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Re: [hackers] Which Visual Studio versions are in active use?

Dave Hart wrote:
On Thu, Mar 16, 2023 at 7:14 AM Martin Burnicki <burnicki@xxxxxxx> wrote:
Dave Hart wrote:
On 3/14/2023 5:20 AM, Martin Burnicki wrote:
Dave Hart wrote:
Another reason I've looked at
redoing that work is that it appears VS 2017 is the last version to
support targetting Windows XP, and I presume you'd like to keep the
Meinberg NTP for Windows release working on Windows XP as long as

This is another restriction from MS. What does "targetting" really mean?

Relying on API calls that may only be available on newer Windows
versions, or simply a policy from Microsoft who try to keep users from
using older windows versions?

To me it looks more like a MS policy.

Apparently I misspelled targeting.  I'm not sure what the technical
reason for dropping XP support in newer compiler toolchains is, but I
suspect there were multiple reasons having to do with things like
assuming a higher baseline of processor features like SSE2.  It's hard
to complain about Microsoft's backwards compatibility for dropping
support for building binaries for Windows XP as of VS 2019 about a
dozen years after the release of Windows Vista, particularly given
even with VS 2022 IDE you can still build XP-compatible binaries by
installing optional older toolchains.

But why do I need one specific toolchain for each Windows version, and even different compilers for user space and kernel space, instead of having a single compiler where I can specify the minimum supported CPU, like i386, i586, or i686?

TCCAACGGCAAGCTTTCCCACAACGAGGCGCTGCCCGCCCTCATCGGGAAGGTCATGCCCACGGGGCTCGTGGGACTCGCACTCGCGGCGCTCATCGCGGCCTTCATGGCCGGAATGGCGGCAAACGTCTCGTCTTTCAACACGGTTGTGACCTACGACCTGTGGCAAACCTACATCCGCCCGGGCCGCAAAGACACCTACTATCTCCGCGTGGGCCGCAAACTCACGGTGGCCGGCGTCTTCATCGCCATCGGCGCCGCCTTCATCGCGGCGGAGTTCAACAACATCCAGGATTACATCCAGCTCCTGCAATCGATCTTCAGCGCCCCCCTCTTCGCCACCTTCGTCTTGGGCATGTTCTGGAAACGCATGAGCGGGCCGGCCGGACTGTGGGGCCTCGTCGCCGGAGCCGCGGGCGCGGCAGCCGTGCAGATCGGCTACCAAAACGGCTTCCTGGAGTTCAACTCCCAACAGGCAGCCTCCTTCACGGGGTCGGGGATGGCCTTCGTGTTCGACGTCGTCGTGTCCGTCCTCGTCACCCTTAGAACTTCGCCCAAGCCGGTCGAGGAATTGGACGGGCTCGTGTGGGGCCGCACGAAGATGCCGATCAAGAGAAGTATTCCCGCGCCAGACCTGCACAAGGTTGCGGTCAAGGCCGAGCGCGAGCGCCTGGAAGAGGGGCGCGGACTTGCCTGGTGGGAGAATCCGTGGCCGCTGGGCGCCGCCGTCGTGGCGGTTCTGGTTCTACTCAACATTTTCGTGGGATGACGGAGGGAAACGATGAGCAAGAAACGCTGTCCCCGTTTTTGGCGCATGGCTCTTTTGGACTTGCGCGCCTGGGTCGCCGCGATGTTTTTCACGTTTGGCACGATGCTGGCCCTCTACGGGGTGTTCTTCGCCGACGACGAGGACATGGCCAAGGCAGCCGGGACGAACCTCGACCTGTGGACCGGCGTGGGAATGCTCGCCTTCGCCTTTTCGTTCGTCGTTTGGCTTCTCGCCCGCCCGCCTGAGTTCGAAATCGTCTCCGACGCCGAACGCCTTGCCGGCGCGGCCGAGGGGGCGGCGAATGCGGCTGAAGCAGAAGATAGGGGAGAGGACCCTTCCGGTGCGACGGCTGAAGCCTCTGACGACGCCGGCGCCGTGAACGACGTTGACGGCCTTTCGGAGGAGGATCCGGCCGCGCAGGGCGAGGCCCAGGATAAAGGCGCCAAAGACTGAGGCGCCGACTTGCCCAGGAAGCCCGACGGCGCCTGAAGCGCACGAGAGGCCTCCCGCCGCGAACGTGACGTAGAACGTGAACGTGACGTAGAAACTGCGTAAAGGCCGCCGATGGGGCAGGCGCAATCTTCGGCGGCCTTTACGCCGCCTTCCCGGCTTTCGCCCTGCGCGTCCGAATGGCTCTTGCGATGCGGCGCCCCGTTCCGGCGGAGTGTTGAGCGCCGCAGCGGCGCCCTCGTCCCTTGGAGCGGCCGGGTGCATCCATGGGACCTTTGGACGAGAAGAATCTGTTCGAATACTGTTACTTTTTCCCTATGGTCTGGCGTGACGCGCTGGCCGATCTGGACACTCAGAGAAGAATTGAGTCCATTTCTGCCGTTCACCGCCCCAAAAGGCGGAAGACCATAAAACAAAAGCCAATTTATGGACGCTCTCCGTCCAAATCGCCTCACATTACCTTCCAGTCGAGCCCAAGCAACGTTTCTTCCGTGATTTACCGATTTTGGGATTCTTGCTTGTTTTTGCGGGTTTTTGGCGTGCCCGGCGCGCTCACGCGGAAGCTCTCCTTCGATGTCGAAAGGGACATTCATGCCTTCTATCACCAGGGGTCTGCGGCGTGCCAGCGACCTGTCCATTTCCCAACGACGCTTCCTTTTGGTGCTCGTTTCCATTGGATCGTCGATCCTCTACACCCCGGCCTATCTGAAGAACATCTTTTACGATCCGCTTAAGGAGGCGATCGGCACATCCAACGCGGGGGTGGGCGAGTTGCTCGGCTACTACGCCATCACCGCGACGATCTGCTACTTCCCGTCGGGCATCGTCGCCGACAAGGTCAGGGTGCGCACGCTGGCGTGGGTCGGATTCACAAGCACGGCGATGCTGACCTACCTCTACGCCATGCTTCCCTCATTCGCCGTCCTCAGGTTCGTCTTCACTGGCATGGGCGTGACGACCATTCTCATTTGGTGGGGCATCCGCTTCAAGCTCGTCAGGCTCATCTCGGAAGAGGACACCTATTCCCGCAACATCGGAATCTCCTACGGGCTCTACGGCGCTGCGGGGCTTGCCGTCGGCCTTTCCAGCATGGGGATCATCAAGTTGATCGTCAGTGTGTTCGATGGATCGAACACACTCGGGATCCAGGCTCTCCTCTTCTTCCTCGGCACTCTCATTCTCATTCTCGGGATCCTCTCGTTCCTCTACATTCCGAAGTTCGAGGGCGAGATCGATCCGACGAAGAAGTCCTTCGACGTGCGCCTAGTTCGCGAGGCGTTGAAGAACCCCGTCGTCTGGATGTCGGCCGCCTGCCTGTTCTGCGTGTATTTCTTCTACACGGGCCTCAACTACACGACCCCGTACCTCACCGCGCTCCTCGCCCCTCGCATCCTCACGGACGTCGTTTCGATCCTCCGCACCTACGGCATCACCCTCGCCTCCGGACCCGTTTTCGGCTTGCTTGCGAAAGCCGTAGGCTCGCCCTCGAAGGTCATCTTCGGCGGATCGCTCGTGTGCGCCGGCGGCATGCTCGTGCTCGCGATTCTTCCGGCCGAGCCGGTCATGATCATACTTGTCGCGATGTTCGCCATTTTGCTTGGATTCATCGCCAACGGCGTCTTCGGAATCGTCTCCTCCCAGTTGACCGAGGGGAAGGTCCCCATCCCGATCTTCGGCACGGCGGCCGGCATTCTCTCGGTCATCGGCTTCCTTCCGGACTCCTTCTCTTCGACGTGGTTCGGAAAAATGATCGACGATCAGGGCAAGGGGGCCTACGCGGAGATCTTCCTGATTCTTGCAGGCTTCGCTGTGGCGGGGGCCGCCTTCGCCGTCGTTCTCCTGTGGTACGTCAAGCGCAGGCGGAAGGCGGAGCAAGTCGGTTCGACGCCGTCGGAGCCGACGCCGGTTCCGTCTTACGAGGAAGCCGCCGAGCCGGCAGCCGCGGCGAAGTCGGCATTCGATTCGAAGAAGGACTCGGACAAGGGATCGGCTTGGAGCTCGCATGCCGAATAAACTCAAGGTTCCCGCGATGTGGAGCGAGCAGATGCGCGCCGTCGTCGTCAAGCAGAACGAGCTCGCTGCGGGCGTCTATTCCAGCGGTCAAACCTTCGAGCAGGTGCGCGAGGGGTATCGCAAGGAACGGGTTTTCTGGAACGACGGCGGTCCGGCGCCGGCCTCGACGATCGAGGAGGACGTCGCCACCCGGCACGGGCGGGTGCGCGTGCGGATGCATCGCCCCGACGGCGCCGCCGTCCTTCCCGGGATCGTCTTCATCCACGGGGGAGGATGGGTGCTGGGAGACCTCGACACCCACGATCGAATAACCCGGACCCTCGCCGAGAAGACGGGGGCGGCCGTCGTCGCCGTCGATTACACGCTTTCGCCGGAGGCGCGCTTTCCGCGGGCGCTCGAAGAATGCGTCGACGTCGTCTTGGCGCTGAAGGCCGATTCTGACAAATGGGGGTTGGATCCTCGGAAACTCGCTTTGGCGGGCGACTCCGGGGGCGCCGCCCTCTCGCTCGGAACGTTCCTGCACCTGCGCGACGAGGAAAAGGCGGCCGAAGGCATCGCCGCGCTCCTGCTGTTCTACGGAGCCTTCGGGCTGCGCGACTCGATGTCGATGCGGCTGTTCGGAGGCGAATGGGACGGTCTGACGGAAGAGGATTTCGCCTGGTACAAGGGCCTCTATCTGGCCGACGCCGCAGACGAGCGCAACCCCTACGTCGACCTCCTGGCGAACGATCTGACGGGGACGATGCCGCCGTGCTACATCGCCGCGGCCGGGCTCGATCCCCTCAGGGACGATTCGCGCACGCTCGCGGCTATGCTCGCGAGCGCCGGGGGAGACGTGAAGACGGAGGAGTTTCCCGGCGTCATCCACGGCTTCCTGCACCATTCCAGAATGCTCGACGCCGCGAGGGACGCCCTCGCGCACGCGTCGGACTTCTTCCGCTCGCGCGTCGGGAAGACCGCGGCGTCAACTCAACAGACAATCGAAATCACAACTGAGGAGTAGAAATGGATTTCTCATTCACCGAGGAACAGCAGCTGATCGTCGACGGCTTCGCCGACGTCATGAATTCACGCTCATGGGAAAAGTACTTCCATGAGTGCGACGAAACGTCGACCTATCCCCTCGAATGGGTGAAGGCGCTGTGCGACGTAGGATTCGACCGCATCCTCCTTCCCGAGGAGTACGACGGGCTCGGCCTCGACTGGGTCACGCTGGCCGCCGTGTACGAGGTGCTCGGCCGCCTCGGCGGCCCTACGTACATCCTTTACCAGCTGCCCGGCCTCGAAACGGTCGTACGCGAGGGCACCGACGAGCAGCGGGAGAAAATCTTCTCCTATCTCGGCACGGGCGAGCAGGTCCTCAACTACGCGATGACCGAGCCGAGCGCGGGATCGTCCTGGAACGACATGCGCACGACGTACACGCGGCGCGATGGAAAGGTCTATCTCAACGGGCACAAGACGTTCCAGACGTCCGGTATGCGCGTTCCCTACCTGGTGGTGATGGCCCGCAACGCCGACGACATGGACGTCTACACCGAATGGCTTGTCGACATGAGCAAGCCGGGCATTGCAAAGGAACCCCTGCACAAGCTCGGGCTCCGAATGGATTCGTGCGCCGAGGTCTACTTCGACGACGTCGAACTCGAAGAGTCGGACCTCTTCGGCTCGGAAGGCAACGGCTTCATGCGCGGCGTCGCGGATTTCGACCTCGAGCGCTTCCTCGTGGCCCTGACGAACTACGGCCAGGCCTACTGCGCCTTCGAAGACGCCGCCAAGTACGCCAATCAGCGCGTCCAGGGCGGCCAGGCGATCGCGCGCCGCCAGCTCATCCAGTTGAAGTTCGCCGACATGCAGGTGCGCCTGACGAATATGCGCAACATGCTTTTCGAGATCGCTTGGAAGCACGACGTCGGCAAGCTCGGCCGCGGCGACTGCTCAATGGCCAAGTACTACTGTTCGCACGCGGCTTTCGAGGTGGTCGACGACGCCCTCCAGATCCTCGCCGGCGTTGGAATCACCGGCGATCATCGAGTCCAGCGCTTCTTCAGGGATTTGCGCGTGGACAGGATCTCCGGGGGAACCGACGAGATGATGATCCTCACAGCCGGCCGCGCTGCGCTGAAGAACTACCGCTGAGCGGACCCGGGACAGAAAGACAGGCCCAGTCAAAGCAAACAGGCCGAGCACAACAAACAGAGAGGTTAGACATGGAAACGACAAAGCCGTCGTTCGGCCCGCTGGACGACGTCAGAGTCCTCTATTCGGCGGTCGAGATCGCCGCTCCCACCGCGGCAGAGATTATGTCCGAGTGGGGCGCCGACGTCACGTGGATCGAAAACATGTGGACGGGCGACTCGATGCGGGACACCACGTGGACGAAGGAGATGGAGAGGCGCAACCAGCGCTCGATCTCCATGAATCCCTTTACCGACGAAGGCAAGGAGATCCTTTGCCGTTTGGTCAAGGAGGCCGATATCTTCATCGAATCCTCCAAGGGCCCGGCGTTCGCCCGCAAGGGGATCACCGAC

The binaries of the driver package
for Meinberg PCI cards that I'm maintaining runs fine on all Windows
versions from Windows NT up to Windows 11. The only distinction I have
to make is whether the target system is 32 or 64 bit, and whether the
kernel supports PnP (W2k and above) or not. The latter only makes a
difference *how* to detect a PCI card. Once a card has been detected,
you can use the same API calls to access it.

The only big limitation is from Microsoft, who require that kernel
drivers for Windows 10 and newer be signed by Microsoft, refuses to sign
drivers for Windows versions before Windows 10, and even make it
impossible to to sign a kernel driver with your own certificate, which
was sufficient for older Windows versions but can't be done anymore
because MS prevents it.

Does this mean you have to have one process for drivers for Win10 and
later, and a different process for older drivers, or that you can
simply no longer update drivers for pre-Win10 systems?

This is off-topic for this mailing list, but just to highlight the problems caused by Microsoft:

From the point of view of the driver code, the only difference is that on a non-PnP system (Windows NT) the driver has to be installed and started like a service, and on startup it scans the PCI bus for supported devices, while on PnP systems (all Windows versions after Windows NT), the kernel detects the PCI devices, loads the kernel driver specified by an .inf file, and calls the driver's probe routine for each device that is to be supported by the driver.

I have to admit that drivers for graphic cards, disk controllers, NICs etc. you may have to dis